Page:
A few days ago, Andrew Sullivan gleefully exclaimed:
AN ATHEIST RECANTS: Philosopher Daniel Dennett, author of the influential 1995 book, "Darwin's Dangerous Idea," now says he sees a higher purpose in the universe. Bob Wright breaks the news.
Well, not quite. Timothy Sandefur looks at the evidence for Dennet's "recantation". Read the whole post, but here's his conclusion:
In philosophy as in all other scholarly pursuits, conversation is the least likely to lead to an important statement on a subject. Conversation is not peer reviewed, it’s not very carefully weighed before it’s uttered; people frequently misspeak, or concede points they don’t very clearly understand. Yet Wright is willing to declare on the basis of this statement alone, despite the nine or ten books that Dennett has published, that Dennett believes that evolution has a direction that upholds the concept of a conscious Designer.
This sort of “gotcha” argument is, to say the least, childish. When I was a kid, I would sometimes get in arguments on the playground, and perhaps I would misspeak—I would say the ball belonged to Rob instead of Tom—whereupon Rob’s friends would snatch my error as if it were some sort of subconscious confession of the truth, rather than a simple misstatement or error. What Wright has done here is similar. Hammering Dennett with terms like “design” and so forth, he has extracted from Dennett the most lukewarm of responses (“Yeah, I guess”) and takes the lukewarmness as evidence that Dennett is either scared of being caught or is embarrassed at how wrong his career has been all this time. At the least, Wright’s device here is the sort of exaggeration which makes for children’s playground conversation, not for science.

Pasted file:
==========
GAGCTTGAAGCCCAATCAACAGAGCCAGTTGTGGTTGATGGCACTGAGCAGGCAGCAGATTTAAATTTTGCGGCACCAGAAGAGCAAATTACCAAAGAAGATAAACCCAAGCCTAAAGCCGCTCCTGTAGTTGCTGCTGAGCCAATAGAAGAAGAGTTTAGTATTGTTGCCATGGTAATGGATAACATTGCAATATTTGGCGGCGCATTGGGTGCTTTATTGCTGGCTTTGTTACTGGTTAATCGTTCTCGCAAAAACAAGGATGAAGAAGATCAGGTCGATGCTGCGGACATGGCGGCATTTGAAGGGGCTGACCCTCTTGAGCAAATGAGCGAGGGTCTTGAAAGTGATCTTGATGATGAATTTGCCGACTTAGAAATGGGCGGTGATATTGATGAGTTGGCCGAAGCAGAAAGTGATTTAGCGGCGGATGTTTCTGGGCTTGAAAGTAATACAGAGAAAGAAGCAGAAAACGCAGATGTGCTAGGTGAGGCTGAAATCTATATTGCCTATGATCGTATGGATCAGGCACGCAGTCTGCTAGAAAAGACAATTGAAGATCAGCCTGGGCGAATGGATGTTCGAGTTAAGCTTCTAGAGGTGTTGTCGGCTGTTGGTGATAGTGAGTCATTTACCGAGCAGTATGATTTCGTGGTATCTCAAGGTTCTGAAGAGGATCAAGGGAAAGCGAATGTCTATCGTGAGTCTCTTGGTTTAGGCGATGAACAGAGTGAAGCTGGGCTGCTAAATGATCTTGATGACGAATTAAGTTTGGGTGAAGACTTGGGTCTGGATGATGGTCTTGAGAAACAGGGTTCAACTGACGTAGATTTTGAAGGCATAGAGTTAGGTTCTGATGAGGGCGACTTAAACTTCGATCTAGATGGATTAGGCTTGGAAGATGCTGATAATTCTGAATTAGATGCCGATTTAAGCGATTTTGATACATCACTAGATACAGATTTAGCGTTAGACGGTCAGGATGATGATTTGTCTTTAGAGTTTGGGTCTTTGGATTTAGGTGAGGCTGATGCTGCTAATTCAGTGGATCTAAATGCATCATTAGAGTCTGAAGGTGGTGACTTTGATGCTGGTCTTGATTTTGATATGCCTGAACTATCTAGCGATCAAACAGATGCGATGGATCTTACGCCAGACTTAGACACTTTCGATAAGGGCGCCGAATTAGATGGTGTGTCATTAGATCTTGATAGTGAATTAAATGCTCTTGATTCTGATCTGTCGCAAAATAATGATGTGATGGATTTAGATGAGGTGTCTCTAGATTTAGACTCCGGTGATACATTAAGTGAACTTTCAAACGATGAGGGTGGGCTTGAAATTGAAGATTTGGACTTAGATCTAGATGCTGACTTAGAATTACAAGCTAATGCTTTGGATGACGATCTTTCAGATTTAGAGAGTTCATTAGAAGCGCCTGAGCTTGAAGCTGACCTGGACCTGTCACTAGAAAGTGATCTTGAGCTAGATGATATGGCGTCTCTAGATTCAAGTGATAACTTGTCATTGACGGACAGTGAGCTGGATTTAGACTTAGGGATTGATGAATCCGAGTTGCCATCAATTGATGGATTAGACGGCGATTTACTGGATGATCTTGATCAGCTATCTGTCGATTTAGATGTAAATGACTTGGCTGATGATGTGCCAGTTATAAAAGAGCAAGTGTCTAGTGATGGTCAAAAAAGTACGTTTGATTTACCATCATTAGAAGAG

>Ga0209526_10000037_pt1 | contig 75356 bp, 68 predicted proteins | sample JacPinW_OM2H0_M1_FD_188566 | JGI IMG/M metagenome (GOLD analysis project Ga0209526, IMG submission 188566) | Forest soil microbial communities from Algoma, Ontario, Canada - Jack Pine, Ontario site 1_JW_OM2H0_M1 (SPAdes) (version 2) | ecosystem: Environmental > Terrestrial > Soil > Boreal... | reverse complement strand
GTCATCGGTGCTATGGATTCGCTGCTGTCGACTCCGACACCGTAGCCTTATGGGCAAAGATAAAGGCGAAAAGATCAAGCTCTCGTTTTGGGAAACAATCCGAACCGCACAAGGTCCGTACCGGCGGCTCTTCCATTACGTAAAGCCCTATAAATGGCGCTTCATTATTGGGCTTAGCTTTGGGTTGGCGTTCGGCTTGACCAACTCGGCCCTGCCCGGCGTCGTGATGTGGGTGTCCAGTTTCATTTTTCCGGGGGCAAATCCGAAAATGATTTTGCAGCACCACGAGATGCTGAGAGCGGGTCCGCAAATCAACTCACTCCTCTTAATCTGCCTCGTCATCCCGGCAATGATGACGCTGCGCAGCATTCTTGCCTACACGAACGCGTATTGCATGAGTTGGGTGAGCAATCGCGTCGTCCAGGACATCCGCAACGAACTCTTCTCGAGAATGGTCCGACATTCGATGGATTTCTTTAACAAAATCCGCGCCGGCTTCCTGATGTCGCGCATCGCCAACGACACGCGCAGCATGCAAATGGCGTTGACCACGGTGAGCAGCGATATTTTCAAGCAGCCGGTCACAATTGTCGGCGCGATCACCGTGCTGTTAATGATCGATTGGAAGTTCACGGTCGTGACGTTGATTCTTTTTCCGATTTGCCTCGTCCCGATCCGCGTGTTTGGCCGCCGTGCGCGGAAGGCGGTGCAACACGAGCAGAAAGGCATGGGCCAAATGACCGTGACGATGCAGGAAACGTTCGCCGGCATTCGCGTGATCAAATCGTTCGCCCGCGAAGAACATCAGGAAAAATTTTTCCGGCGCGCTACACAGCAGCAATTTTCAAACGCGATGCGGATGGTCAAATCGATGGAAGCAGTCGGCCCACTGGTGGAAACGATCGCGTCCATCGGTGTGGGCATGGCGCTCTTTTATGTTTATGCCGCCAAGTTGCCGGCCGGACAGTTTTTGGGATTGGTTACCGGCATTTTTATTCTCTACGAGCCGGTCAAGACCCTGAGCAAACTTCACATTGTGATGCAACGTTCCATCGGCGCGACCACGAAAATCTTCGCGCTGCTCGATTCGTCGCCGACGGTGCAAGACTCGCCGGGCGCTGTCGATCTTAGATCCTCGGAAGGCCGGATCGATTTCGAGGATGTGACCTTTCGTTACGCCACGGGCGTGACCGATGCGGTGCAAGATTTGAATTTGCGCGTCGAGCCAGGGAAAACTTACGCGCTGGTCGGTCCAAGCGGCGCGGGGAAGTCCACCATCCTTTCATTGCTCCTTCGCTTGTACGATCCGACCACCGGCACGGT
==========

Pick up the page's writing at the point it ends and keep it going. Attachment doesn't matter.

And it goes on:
It's not exactly the first time creationists/ID'ers (for reasons why I can't be arsed to make any fine distinctions between the two, I refer to The Panda's Thumb and Dispatches from the Culture Wars in toto — Short version: closer examination of their statements when they're among themselves reveal their agendas to be identical).
They tried to pull a trick like this with Richard Dawkins way back when. Then, it was a hesitation from Dawkins that was taken as proof that he was stumped by whatever damn fool question they'd asked him, and therefore, that Arrogant Science Had No Answers, and therefore, that the answers the Creationists had must have been correct. In reality, Dawkins paused because it was at that time that he realised his questioners were not the unbiased reporters he was led to believe they were.
Update: Man, the blogosphere is fast. Even as I type the above, I find that Ed Brayton, via Sullivan again (much to the guy's credit), has Dennett's response. Expect much hairsplitting debate to follow, but the bottom line is that Dennett's philosophical positions are as they were in his 10 or so books, not as they were in one spoken response.
Update #2: Doing Things With Words has more.